House and Senate leaders are abandoning their nascent plans to adjourn the Legislature sine die on May 1 after rank-and-file Republicans revolted, according to lawmakers in both chambers.
House Speaker Rusty Bowers said in a statement that a “substantive majority” of his caucus expressed a desire to finish their legislative work rather than follow a plan he and Senate President Karen Fann hatched yesterday to reconvene and shortly thereafter adjourn without passing any legislation on May 1.
“I today conveyed this sentiment of our members to President Fann, who, in her gracious manner, said she would take that back to her members and discuss with them,” Bowers said.
Sen. Michelle Ugenti-Rita, one of several senators who disagreed with the plan rank-and-file lawmakers learned about yesterday afternoon, told the Arizona Capitol Times she heard from Fann this morning that a plan for a rapid adjournment was off the table.
“It looks like we may be going into session,” the Scottsdale Republican said. “It looks like sine die-ing will be put on pause as we explore other options.”
It was a sharp about-course for Fann, who said yesterday evening that all of her senators were on board with plans to abandon the session with a quick ceremonial adjournment on May 1 and ruled out any special sessions to revive the hundreds of bills that would have been killed by adjourning.
“Our number one priority is our constituents and getting our families back on their feet again,” she said at the time.
Fann blamed the House in her own statement, writing that Bowers informed her his members did not want to sine die.
“In the Senate we are continuing discussions with our members, to determine the best way forward for the Senate and the citizens of Arizona,” she wrote. “For now, a May 1st sine die is on hold, until we have heard from all in our Senate Caucus. I want to make sure whatever decision is made is in the best interests of the State of Arizona.”
Even yesterday, there was never any such certainty in the House, where some Republican members were vocal in their opposition to the plan. Rep. Mark Finchem, R-Oro Valley, joined Rep. Kelly Townsend of Mesa and others in insisting that the voters expect them to be conducting legislative business, not sheltering at home.
“We were elected to do a job, and we’ve done half the job,” he told the Capitol Times on Tuesday.
Lawmakers just need to go home, said Sen. Kate Brophy McGee, R-Phoenix. The coronavirus crisis isn’t going away anytime soon, and passing legislation as usual isn’t the right move, she said.
Brophy McGee said she’s hopeful that Republican representatives are just going through a final stage of grief for the bills they’ve lost and will agree to adjourn sine die after giving the plan some more thought.
“Hopefully it’s kind of a death rattle,” Brophy McGee said. “When we went into this skinny budget thing and I saw all the work I had done going down the tubes, I cried out in pain and anguish. But guys, we’re done.”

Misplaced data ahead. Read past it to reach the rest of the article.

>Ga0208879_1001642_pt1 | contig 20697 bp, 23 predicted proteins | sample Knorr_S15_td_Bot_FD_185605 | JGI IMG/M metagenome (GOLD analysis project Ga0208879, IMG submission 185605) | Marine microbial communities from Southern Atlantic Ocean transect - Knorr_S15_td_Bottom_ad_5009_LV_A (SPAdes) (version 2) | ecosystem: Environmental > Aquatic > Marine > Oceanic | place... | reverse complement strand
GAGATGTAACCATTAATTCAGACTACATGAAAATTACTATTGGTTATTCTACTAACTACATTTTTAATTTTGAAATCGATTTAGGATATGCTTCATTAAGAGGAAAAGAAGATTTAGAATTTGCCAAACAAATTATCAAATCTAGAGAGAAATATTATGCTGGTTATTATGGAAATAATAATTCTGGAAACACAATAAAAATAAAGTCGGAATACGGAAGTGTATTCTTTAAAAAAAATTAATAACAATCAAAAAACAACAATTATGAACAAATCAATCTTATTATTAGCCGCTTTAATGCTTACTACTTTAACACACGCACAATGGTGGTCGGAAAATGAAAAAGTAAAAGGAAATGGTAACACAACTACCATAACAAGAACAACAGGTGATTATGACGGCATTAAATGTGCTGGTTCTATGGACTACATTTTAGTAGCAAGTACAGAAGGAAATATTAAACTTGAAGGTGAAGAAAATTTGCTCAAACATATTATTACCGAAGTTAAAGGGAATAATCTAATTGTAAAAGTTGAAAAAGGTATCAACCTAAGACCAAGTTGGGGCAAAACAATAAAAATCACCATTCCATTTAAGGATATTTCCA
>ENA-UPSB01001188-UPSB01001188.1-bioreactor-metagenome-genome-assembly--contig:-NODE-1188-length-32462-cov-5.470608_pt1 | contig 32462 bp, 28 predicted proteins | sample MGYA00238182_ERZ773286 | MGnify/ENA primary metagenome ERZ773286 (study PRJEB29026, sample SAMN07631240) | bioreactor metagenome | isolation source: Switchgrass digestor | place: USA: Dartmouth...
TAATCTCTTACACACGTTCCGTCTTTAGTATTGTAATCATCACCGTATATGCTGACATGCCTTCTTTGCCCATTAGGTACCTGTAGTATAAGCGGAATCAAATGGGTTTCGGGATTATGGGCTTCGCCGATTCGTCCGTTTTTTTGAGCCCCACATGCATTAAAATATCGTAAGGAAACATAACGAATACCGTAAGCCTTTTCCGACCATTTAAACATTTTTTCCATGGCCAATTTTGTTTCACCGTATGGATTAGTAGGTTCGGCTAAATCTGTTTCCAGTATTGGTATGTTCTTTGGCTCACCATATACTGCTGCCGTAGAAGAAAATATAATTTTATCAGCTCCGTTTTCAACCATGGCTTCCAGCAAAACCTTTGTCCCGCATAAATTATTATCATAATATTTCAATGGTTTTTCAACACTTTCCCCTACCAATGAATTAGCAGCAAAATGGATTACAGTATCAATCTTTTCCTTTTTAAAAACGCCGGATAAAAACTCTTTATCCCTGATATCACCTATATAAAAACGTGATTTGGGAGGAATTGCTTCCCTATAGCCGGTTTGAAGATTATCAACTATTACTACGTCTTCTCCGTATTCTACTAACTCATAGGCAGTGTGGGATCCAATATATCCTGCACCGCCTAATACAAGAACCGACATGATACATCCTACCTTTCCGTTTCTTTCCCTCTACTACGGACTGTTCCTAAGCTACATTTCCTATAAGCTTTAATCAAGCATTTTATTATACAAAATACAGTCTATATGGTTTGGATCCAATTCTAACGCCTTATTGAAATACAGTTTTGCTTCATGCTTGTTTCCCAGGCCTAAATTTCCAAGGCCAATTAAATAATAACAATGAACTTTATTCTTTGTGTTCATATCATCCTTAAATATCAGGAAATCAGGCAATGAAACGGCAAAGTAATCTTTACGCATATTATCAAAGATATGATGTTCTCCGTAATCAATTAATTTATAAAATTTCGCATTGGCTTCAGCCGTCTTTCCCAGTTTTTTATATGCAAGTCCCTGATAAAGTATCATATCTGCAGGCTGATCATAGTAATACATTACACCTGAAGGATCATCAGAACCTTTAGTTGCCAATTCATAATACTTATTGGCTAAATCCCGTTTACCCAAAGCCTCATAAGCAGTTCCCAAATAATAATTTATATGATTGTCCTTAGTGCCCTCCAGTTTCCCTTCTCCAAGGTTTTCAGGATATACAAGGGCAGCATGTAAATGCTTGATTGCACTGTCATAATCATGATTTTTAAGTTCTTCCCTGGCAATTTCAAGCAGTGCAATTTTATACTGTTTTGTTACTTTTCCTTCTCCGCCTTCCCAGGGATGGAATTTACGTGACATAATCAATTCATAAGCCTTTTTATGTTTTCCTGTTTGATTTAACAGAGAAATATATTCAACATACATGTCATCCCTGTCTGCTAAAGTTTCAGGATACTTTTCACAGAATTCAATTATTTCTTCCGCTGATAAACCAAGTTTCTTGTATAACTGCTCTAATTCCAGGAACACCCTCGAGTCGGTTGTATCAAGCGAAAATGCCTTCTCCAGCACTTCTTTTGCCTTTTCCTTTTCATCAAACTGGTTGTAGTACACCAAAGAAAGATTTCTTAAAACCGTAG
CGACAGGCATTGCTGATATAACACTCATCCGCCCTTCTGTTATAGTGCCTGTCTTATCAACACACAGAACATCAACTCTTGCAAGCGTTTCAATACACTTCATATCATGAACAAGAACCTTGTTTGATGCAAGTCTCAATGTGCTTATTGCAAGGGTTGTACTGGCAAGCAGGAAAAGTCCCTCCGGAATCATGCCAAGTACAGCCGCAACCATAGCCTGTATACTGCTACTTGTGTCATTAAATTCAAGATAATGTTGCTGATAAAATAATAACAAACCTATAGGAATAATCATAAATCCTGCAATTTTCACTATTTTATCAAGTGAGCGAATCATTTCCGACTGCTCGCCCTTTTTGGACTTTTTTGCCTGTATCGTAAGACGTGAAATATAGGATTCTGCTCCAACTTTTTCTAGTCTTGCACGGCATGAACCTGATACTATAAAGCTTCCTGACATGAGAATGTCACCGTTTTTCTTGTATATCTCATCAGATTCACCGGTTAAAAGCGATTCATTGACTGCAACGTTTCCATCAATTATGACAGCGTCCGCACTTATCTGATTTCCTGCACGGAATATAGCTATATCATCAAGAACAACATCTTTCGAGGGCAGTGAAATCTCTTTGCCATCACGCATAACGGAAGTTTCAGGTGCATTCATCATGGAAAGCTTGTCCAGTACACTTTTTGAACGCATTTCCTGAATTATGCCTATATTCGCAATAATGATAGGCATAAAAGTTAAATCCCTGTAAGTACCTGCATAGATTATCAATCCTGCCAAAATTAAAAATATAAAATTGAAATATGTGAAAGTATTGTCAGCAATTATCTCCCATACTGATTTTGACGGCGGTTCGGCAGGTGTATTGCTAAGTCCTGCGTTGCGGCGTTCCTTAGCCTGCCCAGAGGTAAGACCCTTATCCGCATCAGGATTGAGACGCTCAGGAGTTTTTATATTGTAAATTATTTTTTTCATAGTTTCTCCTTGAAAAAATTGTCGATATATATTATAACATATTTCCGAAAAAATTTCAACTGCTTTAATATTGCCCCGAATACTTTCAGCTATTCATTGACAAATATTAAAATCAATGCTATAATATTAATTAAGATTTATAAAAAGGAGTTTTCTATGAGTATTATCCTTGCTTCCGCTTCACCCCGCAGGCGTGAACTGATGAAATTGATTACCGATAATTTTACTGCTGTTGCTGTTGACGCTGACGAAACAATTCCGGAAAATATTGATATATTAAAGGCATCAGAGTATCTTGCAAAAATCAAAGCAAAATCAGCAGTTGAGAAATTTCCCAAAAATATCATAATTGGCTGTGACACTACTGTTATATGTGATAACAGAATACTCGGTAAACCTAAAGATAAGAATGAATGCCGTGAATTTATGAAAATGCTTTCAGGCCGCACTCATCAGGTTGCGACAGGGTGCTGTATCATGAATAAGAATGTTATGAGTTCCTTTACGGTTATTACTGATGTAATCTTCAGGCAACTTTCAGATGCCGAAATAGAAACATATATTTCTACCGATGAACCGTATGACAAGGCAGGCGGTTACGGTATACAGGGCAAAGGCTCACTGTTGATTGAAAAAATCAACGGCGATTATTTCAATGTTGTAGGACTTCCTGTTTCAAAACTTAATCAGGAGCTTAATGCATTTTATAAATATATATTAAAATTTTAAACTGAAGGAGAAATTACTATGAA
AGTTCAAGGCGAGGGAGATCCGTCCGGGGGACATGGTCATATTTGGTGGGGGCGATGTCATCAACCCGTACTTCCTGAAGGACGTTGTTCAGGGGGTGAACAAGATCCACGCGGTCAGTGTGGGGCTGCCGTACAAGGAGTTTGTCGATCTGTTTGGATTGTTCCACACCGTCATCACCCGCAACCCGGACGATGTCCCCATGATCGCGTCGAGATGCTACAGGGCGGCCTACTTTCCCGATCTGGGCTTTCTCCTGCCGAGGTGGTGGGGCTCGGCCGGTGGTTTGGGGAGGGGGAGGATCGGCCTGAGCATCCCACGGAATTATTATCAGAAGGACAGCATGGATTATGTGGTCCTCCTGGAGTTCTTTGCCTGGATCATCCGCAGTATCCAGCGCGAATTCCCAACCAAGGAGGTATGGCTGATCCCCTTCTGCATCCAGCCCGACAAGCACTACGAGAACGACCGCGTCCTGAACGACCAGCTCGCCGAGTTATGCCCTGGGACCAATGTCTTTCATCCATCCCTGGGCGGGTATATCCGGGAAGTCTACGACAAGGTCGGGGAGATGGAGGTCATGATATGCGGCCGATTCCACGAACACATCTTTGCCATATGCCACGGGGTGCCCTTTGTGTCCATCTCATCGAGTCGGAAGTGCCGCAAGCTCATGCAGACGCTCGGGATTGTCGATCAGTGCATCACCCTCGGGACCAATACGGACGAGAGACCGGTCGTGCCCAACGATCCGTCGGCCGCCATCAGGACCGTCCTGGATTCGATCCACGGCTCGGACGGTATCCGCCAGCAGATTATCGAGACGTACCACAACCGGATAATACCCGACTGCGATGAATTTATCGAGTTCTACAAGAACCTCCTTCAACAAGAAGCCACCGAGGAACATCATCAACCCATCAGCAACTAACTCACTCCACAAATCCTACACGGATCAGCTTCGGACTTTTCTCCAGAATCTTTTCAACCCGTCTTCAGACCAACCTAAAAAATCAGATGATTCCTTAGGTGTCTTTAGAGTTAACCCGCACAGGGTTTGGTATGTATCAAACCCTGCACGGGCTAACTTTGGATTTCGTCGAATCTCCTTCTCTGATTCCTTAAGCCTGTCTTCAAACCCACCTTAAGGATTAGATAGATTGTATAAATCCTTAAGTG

Sen. Jamescita Peshlakai, one of the three Democrats who represents a geographically vast district containing Arizona’s portion of the Navajo Nation, said Republican leaders need to recognize how serious the pandemic is. Nearly 1,200 Diné people have been diagnosed with COVID-19, and at least 44 have died.
“I’m sitting on the Navajo Nation. It is the hardest-hit area in the state right now, and I think it’s a real dangerous plan to resume the session,” Peshlakai said. “The mortuaries are running out of space. The cemeteries are running out of land here. The leadership as far as the majority needs to reflect on how dangerous this is.”
Rank-and-file Republican lawmakers, who reluctantly agreed to recess the session nearly a month ago with assurances that they would be able to resume working and revive pet legislation, first learned of the plan to adjourn sine die yesterday, Ugenti-Rita said.
House Republicans discussed the proposal during a closed caucus meeting this morning, and Fann’s confirmation that the deal was off followed.
A date to resume the session and the details of what it will look like remain fluid, Ugenti-Rita said. Both chambers changed their rules before recessing to allow lawmakers to vote remotely, and the House tested that technology as it approved a pared-down $11.8 billion budget before recessing in March.
“My desire is to go back into session and see what work we can get done,” Ugenti-Rita said. “I think the Arizona people want to begin to get back to life prior to COVID-19, and leadership’s trying to balance everybody’s interests.”
Now, lawmakers must go “back to the drawing table,” said Rep. Regina Cobb, R-Kingman.
“No decision has been made for when the House reconvenes and what it will look like,” said Andrew Wilder, the House GOP spokesman. “The Speaker and President will have to agree to a plan.”
In a public address Wednesday, Gov. Doug Ducey said he’d be “open minded” if lawmakers think they need to return to the Capitol to address outstanding issues.
“I will just ask them when they come back to social distance and wash their hands and cover their mouths,” he said.
Editor’s note: This story has been revised to add comments from several more lawmakers.